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Another Minnesota Miracle?

A Republican neophyte takes on Al Franken.

Aug 4, 2014, Vol. 19, No. 44 • By BARRY CASSELMAN
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Polls show that Klobuchar is the most popular statewide Minnesota elected official; DFL governor Mark Dayton runs second and Franken third. While maintaining their leads over any Republican opponents, both Dayton and Franken are now under 50 percent support in most polls. 

In spite of his surprising success at the GOP convention, and his ability to match Franken in fundraising, McFadden remains an underdog. He is largely unknown to most voters and must face the formidable DFL get-out-the-vote operation, one of the best in the nation. Rudy Boschwitz argues, however, that McFadden “is a fast learner and incredibly hard worker.” He points out that McFadden has “already campaigned in all of Minnesota’s 87 counties.” Although he has done well in early fundraising, McFadden almost certainly will have to at least partially self-fund to remain competitive. The Franken campaign will no doubt try to “Mitt Romney” McFadden as a rich banker, but McFadden’s humble origins and Franken’s own multimillionaire status might make this approach backfire. McFadden argues that his lack of political experience, but wealth of business experience, makes him the kind of “outsider” who can have an impact in the nation’s capital.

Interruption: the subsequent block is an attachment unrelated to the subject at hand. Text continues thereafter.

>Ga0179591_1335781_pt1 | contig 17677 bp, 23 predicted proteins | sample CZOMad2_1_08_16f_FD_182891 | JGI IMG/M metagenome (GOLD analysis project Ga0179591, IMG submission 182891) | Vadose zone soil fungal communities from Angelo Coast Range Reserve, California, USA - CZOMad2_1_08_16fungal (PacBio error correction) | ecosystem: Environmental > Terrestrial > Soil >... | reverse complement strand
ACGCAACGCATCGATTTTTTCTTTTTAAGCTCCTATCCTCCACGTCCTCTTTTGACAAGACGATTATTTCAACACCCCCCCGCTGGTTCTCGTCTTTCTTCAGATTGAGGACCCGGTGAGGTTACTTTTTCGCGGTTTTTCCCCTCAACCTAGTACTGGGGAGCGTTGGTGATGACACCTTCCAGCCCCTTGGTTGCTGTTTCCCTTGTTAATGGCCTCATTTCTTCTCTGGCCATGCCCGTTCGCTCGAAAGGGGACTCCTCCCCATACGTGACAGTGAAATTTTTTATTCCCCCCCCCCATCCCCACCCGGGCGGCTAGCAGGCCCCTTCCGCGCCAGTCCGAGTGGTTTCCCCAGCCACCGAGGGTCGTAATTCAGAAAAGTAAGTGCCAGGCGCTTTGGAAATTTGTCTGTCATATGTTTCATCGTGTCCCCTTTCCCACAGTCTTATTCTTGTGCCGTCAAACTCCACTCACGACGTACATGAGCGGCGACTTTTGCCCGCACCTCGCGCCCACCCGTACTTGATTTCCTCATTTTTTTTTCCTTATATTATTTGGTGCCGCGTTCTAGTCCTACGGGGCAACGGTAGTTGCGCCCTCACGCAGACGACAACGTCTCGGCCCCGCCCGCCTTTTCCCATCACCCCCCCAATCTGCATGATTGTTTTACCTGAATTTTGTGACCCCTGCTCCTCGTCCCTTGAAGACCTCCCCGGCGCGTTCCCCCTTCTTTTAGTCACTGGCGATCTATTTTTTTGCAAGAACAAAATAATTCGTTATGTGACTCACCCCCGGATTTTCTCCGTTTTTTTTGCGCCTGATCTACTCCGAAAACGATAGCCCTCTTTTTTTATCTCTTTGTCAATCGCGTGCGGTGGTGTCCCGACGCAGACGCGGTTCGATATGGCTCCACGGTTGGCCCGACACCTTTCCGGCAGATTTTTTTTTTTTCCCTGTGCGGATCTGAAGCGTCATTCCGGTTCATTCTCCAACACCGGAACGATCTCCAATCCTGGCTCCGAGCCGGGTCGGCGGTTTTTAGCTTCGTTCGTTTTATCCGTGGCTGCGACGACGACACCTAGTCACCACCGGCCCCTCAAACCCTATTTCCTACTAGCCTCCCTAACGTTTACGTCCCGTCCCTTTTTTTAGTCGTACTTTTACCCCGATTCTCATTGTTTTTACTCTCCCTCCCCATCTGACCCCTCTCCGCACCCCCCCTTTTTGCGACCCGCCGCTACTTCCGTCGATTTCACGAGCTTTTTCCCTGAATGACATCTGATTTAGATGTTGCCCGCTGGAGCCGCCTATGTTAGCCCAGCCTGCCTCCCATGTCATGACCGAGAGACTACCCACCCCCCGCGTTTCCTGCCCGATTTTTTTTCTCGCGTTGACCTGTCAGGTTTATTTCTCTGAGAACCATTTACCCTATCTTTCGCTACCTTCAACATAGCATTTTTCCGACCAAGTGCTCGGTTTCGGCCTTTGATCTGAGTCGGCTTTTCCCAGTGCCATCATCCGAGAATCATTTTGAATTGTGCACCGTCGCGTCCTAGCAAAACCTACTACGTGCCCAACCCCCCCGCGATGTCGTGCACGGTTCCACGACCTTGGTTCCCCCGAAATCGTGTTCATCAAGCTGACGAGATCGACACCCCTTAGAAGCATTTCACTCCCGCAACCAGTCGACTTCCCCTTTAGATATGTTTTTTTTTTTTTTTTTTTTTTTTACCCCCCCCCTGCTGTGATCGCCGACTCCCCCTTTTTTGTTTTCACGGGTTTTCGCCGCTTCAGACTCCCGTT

With first-time GOP candidate Stewart Mills mounting a serious challenge to DFL incumbent Rep. Rick Nolan in the state’s northeastern 8th Congressional District, and the likelihood of GOP gains in, even possible renewed control of, the state house of representatives, 2014 is taking shape as a potentially good year for Minnesota Republicans, although perhaps not as good as 1978. President Obama’s popularity (he carried the state twice) has plummeted thanks in large part to Obamacare. Minnesota’s high taxes (raised even higher by the Dayton administration) are causing many affluent individuals, small businesses, and corporations to leave the state. A recent incipient economic recovery in the largest cities has not reached the rest of the state.

Franken would likely be reelected if the vote were held now. He has solid support from the DFL establishment, and on paper has a formidable get-out-the-vote apparatus. On the other hand, his transition from comedian to political insider means he must defend some unpopular votes. As Norm Coleman puts it, “Franken is an integral part of the dysfunction and mess in Washington. Al is now the problem; Mike can offer himself as the solution.” 

Mike McFadden pulled off one small miracle at the GOP convention. If he can pull off the bigger one of winning back one of the state’s Senate seats in November, he might help change control of the U.S. Senate back to the Republicans this fall. 

Barry Casselman has reported on national politics since 1972. His Prairie Editor website is at 

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